Migratory current within Kyrgyzstan is directed toward the capital and biggest city of the country – Bishkek – in search of employment and better life. However limited resources, struggling economy and a relatively expensive rental payment for private housing have prevented the city to absorb the population influx. Thus internal migrants are forced to seek low-cost living in the outskirts of Bishkek with very poor or absent infrastructure and social services. They rent small rooms from “rich” slum landlords and live under fear of getting evicted for any reason.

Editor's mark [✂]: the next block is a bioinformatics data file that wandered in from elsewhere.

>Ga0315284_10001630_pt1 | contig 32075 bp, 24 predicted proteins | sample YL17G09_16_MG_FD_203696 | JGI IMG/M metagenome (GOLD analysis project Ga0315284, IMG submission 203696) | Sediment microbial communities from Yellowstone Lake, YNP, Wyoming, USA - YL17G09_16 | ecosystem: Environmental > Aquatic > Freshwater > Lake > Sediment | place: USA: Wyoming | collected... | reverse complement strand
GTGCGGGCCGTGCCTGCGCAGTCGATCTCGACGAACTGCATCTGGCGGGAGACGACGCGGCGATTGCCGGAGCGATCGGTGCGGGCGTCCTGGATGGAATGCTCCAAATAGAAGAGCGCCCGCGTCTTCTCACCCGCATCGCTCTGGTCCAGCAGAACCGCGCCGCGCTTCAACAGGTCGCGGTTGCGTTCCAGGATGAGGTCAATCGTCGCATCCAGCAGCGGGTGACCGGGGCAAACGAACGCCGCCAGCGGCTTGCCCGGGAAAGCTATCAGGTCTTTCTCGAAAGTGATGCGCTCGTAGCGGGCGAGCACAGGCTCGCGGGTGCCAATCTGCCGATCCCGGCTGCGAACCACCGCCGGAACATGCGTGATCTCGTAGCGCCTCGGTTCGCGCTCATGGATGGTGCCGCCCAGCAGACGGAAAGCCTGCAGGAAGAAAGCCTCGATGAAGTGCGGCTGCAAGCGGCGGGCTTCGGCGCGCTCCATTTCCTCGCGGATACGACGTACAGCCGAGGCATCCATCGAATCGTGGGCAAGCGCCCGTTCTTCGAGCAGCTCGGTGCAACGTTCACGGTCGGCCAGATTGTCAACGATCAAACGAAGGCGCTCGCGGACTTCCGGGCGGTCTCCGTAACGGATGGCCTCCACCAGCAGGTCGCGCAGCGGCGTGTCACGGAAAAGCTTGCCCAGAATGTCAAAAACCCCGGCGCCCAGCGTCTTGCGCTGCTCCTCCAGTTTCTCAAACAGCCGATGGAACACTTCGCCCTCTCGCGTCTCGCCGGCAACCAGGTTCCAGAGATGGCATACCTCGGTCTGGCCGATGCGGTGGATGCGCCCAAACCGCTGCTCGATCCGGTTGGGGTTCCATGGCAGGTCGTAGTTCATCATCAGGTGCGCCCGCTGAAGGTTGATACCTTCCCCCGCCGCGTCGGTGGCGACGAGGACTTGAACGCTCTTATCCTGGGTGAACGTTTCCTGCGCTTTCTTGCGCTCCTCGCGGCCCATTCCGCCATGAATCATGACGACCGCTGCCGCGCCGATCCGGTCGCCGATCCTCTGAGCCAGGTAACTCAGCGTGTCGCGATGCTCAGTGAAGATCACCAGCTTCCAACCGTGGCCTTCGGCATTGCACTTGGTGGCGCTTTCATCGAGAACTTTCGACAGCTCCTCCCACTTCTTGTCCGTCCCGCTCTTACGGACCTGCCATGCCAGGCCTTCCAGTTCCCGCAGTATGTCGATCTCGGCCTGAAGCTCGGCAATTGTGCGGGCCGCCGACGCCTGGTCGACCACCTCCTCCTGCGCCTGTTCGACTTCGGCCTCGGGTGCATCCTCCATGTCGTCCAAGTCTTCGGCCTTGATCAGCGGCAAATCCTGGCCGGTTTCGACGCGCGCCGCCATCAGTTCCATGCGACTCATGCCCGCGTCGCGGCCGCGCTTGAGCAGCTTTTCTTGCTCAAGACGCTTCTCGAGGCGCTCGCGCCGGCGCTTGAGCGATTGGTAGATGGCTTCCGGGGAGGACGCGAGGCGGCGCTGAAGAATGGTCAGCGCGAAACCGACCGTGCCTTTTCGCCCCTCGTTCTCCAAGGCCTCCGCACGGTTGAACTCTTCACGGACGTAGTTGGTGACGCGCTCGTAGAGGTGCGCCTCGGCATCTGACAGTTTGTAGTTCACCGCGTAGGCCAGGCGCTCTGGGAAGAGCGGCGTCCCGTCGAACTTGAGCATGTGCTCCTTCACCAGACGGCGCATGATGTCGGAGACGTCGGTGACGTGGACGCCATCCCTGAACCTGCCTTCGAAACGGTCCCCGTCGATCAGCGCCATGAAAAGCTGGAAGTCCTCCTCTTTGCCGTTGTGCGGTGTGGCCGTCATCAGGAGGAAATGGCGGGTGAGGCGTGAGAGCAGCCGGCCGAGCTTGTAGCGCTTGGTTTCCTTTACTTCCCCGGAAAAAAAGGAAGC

The proposed study will take place in squatter settlements in Bishkek. In the aftermath of two popular revolts, Bishkek has grown and expanded – both demographic and geographic wise. One observes numerous new settlements which popped up on the edges of the city and quickly mushroomed within a short time. People refer to them as novostroika (literally: new construction) in Russian and konush in Kyrgyz languages. Thus, internal migration and the recent political situation in the country have served as independent variables of the emergence of new novostroikas. The primary emphasis of this study will be on the state-citizen relationship and it aims to explore everyday experience of squatters and their understanding of governance.